[COLETTA FACTOR: VARIOUS MOVIES, ALL HAVING BEEN RELEASED TO THE PUBLIC.]
So I haven't written in a while. Maybe I've been busy, or doing nothing at all. I can't really tell at this point. Either way, I have watched a hell of a lot of movies lately, And I've thought it would be really hard to write a post because it would be hard to narrow down what I want to talk about, but I'll give it a shot.
First, the bad. I had high hopes for In Tranzit. It's the story of Nazi prisoners in a Soviet prison camp run entirely by women. I know, I know, sounds like the setup for some awful Euro-sploitation flick from the 70's, but it starred John Malkovich and Vera Farmiga (more about her later,) and it had great production value: lighting, costumes, acting, location, all superb. It was really trying to be a dark horse Oscar pick, but someone forgot to write the damn thing. It looks like they got through the first draft, which must have been written by ten different writers, and called it a day. Way to waste the Malkovich, guys. Dishonorable mention to Paul Blart: Mall Cop, which I swear I've never seen, just for being so awful that that the 3 seconds I spent looking at the cover seemed to go on for 107 minutes. 107 dreadful minutes.
Eden Lake was good horror; a good example of the new horror where it's not supernatural or spooky or guys in masks, just people being awful to each other. Kelly Reilly, from L'auberge espagnole, stars in that one. You want Zombies? Try The Zombie Diaries. Maybe you don't want a Zombie flick, but you want to see some Zombies? You could see a pair of movies called REC and Quarantine. REC is Spanish, made in 2007, and of course, an American came along and made the damn thing again, as Quarantine. The story is simple: A young, pretty reporter and her camera guy are following a fire crew around for a night, and the first call they respond to is from an apartment building with some very ill, very violent people in. Once the camera is inside, all entrances are blocked; the building is quarantined by some unknown government agency, and we get to watch as each person locked inside gets bitten by an infected and becomes infected themselves. Shot for shot, it's almost exactly the same, except for a bit of misogyny added at the beginning for American audiences, and the end, where we discover the origins of the infection, which is far richer and more satisfying in the Spanish version.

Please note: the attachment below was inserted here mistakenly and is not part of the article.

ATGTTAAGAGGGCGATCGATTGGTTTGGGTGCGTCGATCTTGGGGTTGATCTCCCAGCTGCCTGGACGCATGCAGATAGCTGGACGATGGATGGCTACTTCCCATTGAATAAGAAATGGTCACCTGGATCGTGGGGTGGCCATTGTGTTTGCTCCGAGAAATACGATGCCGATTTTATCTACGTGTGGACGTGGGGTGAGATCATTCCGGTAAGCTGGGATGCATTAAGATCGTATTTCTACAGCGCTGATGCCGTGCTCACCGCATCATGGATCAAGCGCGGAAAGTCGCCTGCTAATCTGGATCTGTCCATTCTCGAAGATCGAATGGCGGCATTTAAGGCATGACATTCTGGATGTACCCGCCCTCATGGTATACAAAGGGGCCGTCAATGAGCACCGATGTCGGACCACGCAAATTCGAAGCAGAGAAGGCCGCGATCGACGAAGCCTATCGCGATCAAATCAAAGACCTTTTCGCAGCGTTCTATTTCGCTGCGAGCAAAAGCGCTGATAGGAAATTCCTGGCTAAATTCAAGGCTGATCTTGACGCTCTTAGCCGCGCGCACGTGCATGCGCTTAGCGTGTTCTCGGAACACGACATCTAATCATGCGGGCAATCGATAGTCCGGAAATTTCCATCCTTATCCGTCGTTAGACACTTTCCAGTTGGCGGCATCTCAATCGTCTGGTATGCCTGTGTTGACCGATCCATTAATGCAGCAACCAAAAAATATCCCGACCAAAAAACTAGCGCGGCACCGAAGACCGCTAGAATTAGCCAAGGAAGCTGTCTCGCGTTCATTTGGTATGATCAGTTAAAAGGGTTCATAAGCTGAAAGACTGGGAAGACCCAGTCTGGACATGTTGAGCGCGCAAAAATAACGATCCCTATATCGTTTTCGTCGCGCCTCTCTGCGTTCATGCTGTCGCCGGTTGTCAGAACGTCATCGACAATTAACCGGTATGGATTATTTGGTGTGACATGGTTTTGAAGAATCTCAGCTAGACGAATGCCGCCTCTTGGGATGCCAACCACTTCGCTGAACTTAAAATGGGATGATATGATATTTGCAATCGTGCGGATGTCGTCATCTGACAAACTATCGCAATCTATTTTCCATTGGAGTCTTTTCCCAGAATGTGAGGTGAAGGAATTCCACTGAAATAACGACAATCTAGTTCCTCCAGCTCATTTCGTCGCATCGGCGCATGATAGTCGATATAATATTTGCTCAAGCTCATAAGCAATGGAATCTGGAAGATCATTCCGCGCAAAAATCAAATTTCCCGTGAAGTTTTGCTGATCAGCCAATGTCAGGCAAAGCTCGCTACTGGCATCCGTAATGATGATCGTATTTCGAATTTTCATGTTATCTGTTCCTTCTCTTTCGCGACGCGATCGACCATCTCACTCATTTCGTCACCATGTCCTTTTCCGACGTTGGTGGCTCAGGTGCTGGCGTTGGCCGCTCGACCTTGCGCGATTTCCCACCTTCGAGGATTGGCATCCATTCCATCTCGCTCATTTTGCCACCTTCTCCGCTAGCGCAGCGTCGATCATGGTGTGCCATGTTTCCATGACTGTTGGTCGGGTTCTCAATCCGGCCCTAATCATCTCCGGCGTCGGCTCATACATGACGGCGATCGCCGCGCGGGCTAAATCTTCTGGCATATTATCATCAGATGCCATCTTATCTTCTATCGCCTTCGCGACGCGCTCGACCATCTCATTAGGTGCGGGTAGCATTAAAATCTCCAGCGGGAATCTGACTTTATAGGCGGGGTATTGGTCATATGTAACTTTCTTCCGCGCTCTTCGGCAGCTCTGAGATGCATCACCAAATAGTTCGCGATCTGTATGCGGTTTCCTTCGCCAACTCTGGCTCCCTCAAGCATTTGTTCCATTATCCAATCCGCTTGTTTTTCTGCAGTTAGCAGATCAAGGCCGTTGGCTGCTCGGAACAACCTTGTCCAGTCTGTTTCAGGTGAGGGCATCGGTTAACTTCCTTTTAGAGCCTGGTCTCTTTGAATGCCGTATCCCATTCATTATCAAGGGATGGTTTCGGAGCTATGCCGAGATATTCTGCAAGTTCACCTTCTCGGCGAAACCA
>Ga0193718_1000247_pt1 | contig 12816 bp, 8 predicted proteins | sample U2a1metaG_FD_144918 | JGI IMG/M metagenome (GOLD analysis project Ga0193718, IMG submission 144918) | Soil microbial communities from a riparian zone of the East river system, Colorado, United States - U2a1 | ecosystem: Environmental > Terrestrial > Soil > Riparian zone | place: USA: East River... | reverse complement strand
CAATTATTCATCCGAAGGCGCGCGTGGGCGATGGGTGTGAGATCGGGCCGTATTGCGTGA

Vera Farmiga, what can I say? The Departed, Dummy, The Boy in the Striped Pajamas, each movie vastly different from the next, but she was a bright spot in each one. Surely we can, like a math teacher throwing out your lowest grade, just forget about In Tranzit? Also, she was in Nothing But The Truth, which was a fictionalization of the Valerie Plame affair. (You remember: Ambassador tries to discredit Bush's case for war, Cheney retaliates by outing Mrs. Ambassador as an undercover CIA agent. Scandal ensues.) Farmiga played the CIA agent in question, with a great ensemble of actors: Matt Dillon, Angela Bassett, David Schwimmer, Noah Wyle, ALAN FREAKIN' ALDA, and not one, but two police captains from Law and Order: Criminal Intent. Even with all this talent, it's really Kate Beckinsale's ballgame to lose, and she really knocks it out of the park.
Watchmen. There. I said it. Never read the novel, but the movie blew my mind. It had action, effects, cool costumes, great characters, and the kind of epic story you never see in a big-budget multiplex seat-filler. The story definitely bears discussion on so many levels: personal, political, moral, sociological, historical. I am particularly interested in Rorshach, Dr. Manhattan, and the parallel history of how the American Century would have gone if we'd had costumed heroes flying around (Spoiler: We "win" Vietnam, but it doesn't make a bit of difference.)
The Cinema? Star Trek Good, Half Blood Prince not so much. Anxiously awaiting Inglourious Basterds, GI Joe, and especially H2, aka "Rob Zombie's 4th film". (chills down my spine!)
That is all.